But consider the year: masks don’t work, masks are the only thing that works, the Grocery Dance, Karen, work from home (“work” from home as I used to say), lockdowns, bankruptcies, a spike in overdoses, suicides, depression, anxiety, debt and fraud on an Old Testament scale.

Was it all worth it? Did we win? What did we win? Are we still winning?

Now, let’s get to the hard stuff. What happens next?

To answer we need to know this:

What is backward looking death rate once infected? Will it remain constant?

How many are infected? How many have recovered? How many have immunity?

How many have to acquire immunity to stop the little bastard dead in it’s tracks?

What are the patterns of spread? Do we have any control over them?

Is a safe and effective vaccine coming, or should we just fly to Russia and mainline some Putin Juice we get on the street? (I have no clue)

Committees of government experts assume the IFR (death rate once one has the disease) will remain constant, that the thing will not ever stop – it is The Terminator – until 70% are infected and recovered.

Now, we’re going to have to use some noisy PCR data, which I’ll note may be mostly noise at this point:

6,600,000 positive test results. Assume this means immunity. That’s 2% of the population. So far, 190,000 have died, and to get to the needed 70% we’ll need another 230,000,000 million people to test positive, which will kill 6,621,000 more people.

Bad news. Fauci’s line is currently in “the millions”.

Is this likely to happen?

Around the world (except in places in the geometric rise phase) we’re seeing positive tests go way up, and deaths in the absolute go down, and deaths/M go way down. What is happening? Perhaps we’re getting better at isolating the vulnerable, or better at treating it, or it’s having a harder time traveling, or it’s exhausting the supply of vulnerable and is a mild illness in everyone else, or maybe the masking et. al. is working. Perhaps the PCR is crap.

Regardless of the cause, the lethality of this thing continues to decline. Sharply. So the 6,000,000 is likely high by maybe 5,500,000 or so.

Now maybe it’s the social masking. It’s hard to prove that it isn’t. But strangely the curves in different countries, with different policies and varying levels of compliance, are nearly identical. And Sweden’s curve, having never masked, barely doing the Grocery Dance, and not closed schools, is also identical.

But maybe masking and dancing and sacrificing virgins to volcanoes works. In which case we’re on track to do it for another decade.

I have often noted the odd “stops at 35%” phenomena. First on cruise ships and navy ships. In fact, there are few populations that have reached 35% outside of small high groups, that have not seem infections fall. Not just deaths, but infections/immunity. It seems – maybe – that herd immunity, or something, stops it long before 70%.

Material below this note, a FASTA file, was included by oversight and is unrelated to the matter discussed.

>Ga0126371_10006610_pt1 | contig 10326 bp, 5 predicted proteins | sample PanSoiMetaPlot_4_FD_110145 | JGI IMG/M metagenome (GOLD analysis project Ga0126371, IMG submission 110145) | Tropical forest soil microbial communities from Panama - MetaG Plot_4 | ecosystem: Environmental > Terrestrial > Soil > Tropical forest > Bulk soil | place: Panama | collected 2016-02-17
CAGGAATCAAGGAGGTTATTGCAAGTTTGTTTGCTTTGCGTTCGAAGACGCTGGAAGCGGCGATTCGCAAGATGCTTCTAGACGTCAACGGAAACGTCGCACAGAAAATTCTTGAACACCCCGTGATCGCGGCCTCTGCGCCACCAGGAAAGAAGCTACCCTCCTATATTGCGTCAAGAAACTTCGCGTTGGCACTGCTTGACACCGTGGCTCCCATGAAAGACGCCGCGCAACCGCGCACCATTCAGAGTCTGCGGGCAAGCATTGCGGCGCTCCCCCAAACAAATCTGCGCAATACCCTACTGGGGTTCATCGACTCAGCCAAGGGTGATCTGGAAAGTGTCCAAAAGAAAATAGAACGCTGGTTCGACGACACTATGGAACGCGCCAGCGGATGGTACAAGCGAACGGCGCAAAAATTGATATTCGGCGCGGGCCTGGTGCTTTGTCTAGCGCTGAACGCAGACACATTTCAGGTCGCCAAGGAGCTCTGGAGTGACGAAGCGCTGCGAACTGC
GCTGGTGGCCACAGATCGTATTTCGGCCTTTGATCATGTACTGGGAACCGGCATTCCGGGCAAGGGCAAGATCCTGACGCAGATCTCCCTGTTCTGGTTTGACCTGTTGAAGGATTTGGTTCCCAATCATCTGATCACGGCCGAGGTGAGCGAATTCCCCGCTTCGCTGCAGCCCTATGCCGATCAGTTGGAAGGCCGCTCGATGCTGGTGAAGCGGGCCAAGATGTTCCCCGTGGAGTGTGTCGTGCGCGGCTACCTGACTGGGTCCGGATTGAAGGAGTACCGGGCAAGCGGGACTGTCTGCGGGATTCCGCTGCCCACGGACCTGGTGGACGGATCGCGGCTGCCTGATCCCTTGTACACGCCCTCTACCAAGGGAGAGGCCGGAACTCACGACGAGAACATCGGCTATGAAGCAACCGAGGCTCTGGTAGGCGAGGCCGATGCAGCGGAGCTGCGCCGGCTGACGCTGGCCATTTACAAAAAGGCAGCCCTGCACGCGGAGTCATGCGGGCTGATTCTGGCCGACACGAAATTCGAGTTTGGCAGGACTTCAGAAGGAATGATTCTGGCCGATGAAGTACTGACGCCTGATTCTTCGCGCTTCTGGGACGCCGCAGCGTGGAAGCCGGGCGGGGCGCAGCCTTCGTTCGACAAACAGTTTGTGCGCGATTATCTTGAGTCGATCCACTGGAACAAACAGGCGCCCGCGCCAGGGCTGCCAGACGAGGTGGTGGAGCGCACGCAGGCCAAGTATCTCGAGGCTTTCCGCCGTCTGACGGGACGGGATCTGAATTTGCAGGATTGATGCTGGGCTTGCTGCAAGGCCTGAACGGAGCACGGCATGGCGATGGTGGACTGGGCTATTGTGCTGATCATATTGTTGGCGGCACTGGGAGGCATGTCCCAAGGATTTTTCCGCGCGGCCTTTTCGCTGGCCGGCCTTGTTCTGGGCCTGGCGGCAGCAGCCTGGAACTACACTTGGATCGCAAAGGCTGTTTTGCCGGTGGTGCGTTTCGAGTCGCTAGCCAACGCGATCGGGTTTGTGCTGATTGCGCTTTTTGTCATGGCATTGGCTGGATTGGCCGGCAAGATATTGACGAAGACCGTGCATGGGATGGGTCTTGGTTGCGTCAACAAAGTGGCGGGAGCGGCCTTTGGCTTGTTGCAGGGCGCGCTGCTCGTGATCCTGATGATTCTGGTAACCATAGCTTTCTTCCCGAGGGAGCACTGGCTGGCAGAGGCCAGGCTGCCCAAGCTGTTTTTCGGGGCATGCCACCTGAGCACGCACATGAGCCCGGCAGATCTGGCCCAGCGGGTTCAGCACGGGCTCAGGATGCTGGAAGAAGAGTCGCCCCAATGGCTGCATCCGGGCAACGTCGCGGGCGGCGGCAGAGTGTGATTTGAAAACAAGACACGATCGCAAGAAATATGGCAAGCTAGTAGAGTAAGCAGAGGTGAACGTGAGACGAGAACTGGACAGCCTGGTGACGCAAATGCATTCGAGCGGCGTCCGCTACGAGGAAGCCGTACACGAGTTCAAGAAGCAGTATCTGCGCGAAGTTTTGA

This observation has required some leaps of math, with huge margins of error. There are lots of weak indicators that the infection has already travelled much further than positive test indicate.

But if you trust 1 PCR as positive as 1 immunity, and you believe positive rate numbers tell you if you sample is large enough, then the thing has burned out at 10% infected, or we stopped it with the virgins in volcanoes.

I don’t believe them, and think we’re somewhere in the 25% range.

But this is pulling the magic 35% lower.

So far, in writing about Covid 19, I have not made many predictions. I have observed patterns and tried to model them, and worked on various hypothesis as to what dominant variables might be, hopefully working toward a functional model of what does and does not work in practice. What I have noticed is that committees of government experts are always wrong, always in the same direction, and often by the same magnitude. Indeed, the probability of a committee of government experts being wrong is better than even money. In an odd, unexpected development, banks’ research depts have been consistently doing far better than committees of government experts, or Dr. Fauci, who we honor as a saint of science.

Predictions are dangerous, with a faulty model and noisy data. Throwing caution to the wind:

1. Sturgis will not be a super-spreader event. The death toll will be low.

2. Places that have successfully maintained full suppression will find it increasingly difficult to maintain for another year. The price to be paid will be closed boarders.

3. Places that lost control, and Sweden, that experienced exactly the same 4 month geometric spike, flat top / slow decline and then geometric decline will not see the same magnitude wave again, unless a very important dominant variable changes. A lot.

4. The dominant variables will be population density, local travel patterns, global travel in/out patterns, average age, policy around effectively protecting the vulnerable, healthcare systems.

5. Social Masking, the Grocery Dance, Authoritarian Karenism and restrictions on surfing will not be dominant variables, except if you are effectively implementing full suppression.

6. Once 1% of the population is infected, full suppression cannot be achieved outside of China.

7. Herd immunity will not require 70% infected. I’ve been predicting 35%, but now I think it might be lower.